If you are looking to buy a pressure cooker or an Instant Pot, I would recommend this consideration before spending a sizable chunk of money on your new exciting kitchen gadget.
Define your cooking goals!
There are certain cuisines that rely heavily on pressure cookers. To achieve the flavor of specific regional cuisines you may need to use a pressure cooker. Take Dhamaka (not kosher) for an example; it is a popular Indian restaurant in NYC that heavily relies on pressure cookers to create their famous dishes such as their pressure-cooked chicken pulao, goat neck dum biryani, and gurda kapoora. The owner of the restaurant states that his pressure cookers are essential to maintaining the integrity of his dishes.
Popular chefs, such as Heston Blumenthal claim that pressure cookers allow him to achieve certain flavors in his dishes that he would not be able to achieve otherwise.
If you are trying to mimic the flavors of specific regional dishes that call for pressurized cooking, you may want to purchase a traditional pressure cooker.
If not, and you are looking for automation and a bit more mindless cooking, the Instant-Pot is a great option. It is as simple as dumping your ingredients into the gadget, pressing the cook button, and coming back to a fully cooked dish.
So, which one will you choose? After reading TONS of reviews and having multiple in-depth conversations with inside sources, I have compiled a list of options I proudly stand behind.
The Instant Pot brand has four options. We recommend 2/4.
#1 Duo Evo Plus (Amazon)
If you are looking for pure ease of use and the fastest cook time, the Duo Evo Plus is your answer.
This model claims to be a pressure cooker, rice cooker, slow cooker, yogurt maker, sous vide, sauté, food warmer, bake, stockpot, steamer, but all I really care about is the pressure-cooking feature.
The Duo Evo Plus cooks the fastest, has 48 preset cooking options, has better handles than any other model for handling, and my favorite feature, a steam diffusing cover that automates the scary step of releasing the pressurized steam from your Instant Pot.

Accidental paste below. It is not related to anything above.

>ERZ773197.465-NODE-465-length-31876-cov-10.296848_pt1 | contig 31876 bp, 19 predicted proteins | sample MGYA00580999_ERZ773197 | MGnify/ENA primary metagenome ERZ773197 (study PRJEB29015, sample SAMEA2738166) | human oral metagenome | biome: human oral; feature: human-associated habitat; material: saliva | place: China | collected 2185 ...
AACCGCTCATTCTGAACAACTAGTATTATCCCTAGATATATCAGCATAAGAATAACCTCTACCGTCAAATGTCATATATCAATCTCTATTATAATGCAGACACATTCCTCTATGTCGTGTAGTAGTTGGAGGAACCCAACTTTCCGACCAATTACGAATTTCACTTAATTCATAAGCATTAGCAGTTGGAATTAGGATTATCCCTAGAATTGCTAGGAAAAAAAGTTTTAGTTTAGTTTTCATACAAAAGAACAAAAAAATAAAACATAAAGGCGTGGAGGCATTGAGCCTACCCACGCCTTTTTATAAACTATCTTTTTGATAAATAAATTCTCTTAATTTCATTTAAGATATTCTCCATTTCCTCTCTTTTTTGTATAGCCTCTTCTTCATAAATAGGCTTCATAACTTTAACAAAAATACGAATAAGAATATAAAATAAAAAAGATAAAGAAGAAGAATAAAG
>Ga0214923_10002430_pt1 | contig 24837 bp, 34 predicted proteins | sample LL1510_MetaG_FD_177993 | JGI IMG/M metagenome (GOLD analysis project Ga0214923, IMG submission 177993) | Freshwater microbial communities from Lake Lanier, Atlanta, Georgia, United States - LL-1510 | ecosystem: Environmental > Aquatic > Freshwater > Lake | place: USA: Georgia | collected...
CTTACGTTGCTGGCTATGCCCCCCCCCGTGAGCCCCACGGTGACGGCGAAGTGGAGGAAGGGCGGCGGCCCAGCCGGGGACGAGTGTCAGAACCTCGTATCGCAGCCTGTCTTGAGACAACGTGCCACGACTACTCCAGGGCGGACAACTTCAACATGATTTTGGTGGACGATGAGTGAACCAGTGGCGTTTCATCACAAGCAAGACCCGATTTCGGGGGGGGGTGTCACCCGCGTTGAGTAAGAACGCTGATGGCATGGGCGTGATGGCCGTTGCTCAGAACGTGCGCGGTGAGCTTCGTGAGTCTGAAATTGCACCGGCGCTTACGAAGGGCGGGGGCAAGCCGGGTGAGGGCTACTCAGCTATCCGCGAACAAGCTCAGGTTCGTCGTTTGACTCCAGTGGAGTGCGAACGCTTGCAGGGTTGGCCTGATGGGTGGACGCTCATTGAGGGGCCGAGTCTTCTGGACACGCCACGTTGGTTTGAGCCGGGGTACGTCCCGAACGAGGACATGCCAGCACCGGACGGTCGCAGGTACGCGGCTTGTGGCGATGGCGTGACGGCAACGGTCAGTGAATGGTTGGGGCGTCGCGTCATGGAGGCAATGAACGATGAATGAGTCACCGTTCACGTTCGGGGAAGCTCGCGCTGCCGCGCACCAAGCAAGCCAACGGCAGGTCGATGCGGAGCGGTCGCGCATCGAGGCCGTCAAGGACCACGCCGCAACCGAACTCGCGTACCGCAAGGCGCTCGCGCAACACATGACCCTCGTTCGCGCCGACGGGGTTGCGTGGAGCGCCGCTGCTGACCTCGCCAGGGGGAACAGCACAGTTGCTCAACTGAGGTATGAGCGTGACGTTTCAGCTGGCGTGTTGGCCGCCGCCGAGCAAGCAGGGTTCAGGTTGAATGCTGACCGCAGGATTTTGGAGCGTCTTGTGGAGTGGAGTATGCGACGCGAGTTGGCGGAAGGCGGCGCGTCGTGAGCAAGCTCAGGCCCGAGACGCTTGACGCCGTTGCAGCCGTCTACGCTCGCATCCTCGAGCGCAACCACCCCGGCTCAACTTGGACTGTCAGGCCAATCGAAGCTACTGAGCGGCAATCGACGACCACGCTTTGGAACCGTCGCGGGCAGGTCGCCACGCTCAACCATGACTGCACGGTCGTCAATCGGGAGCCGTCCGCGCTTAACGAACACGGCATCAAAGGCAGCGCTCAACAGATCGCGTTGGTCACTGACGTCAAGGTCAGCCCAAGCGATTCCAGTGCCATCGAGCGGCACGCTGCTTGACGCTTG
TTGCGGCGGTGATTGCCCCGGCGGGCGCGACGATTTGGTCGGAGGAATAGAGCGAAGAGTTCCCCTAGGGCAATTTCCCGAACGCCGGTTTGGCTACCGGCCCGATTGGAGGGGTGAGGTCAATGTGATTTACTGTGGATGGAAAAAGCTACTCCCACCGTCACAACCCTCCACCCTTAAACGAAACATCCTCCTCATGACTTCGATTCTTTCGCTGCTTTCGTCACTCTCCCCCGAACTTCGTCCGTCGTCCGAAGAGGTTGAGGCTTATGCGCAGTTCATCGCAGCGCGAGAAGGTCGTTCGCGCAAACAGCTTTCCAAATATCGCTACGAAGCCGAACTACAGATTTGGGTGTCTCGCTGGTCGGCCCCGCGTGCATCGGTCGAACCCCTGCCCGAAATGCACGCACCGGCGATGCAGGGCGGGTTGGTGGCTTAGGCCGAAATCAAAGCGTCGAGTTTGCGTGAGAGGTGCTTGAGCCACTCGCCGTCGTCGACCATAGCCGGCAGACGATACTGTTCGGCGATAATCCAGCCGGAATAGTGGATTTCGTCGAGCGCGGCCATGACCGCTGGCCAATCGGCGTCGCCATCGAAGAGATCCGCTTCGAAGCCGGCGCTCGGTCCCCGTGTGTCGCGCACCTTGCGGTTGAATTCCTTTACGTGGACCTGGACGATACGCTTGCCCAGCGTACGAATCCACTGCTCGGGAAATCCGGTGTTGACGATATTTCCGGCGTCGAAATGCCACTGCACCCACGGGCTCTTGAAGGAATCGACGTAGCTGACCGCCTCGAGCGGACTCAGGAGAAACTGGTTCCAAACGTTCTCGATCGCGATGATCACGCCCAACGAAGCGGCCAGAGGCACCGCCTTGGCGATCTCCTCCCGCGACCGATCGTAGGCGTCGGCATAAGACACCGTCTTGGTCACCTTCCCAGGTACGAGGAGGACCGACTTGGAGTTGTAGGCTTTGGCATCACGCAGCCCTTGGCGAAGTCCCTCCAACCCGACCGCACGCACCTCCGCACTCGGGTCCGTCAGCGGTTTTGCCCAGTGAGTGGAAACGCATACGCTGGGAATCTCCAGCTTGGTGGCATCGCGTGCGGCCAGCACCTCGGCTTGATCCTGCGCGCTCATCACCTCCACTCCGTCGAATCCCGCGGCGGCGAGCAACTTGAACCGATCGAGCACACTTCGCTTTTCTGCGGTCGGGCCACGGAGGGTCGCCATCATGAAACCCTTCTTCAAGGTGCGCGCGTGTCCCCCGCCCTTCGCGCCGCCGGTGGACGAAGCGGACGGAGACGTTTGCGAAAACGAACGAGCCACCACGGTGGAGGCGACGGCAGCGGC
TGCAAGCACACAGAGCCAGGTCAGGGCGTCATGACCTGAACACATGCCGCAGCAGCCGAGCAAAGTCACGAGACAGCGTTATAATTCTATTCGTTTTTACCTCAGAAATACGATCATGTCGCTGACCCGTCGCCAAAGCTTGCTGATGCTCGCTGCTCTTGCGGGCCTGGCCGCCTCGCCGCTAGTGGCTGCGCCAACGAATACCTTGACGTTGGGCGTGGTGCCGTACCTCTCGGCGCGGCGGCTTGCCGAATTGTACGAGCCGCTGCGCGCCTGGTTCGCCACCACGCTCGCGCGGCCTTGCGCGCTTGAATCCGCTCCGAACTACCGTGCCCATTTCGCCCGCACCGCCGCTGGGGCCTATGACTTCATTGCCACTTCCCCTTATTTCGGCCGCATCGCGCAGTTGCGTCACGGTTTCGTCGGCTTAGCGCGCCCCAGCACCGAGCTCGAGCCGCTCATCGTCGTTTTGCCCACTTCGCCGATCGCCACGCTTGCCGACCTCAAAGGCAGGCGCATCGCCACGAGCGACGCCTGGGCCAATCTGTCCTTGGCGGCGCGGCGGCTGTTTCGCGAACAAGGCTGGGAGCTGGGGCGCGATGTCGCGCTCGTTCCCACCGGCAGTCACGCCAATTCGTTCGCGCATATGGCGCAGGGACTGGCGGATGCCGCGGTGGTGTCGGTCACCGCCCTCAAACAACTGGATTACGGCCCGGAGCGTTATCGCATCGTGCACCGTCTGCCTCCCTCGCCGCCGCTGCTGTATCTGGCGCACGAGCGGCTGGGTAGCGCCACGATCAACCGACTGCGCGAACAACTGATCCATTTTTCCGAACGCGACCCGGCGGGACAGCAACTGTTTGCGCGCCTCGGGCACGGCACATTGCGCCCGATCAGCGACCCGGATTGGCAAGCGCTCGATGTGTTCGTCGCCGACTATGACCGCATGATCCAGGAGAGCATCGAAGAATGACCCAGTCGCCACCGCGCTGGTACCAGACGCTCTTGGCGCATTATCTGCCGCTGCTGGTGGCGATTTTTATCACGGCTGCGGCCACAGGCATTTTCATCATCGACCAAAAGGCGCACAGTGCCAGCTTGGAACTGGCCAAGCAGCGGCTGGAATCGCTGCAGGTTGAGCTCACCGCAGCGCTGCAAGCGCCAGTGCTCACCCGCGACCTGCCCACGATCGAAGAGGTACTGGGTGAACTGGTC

*If you are feeding a family of 4-5 people then the 8-quart option is your best bet.
Click here to buy: Duo Evo Plus (Amazon)
#2 Duo Nova (Amazon)
If the size of your meal is a priority, there is only one model that offers a 10-quart option, the Duo Nova.
This model only has seven cook features, pressure cooker, slow cooker, rice cooker, steamer, sauté, yogurt maker, sterilizer, and warmer, but again, all I care about is the pressure-cooking feature.
Click here to buy: Duo Nova (Amazon)
*Both options have raving reviews! Just remember, learn how to use the machine before using it. There have been serious injuries caused by the misuse of this product.
Out of the many reviews, we read online, America’s test kitchen has done the most thorough job testing and explaining which stovetop pressure cookers you should purchase.
There are four things to look out for in a pressure cooker.
- You want it to be able to reach the listed pressure capacity.
- You want it to be stainless steel because other metals will leave a metal taste in your food.
- You want no curves in the body of the pot.
- For an even cook, you want the pot to have a thick metal base.
#1 Fissler Vitaquick Pressure Cooker (Amazon)
For those who are looking to invest a bit into their kitchen gadgets, this high-quality Fissler Vitaquick stainless steel stovetop pressure cooker is your best all-around option according to America’s test kitchen.
Click here to buy: Fissler Vitaquick Pressure Cooker (Amazon)
#2 Presto Stainless Steel Pressure Cooker (Amazon)
If you are on a budget but are looking for the best all-around stovetop pressure cooker, America’s test kitchen recommends the Presto stainless steel pressure cooker.
Click here to buy: Presto Stainless Steel Pressure Cooker (Amazon)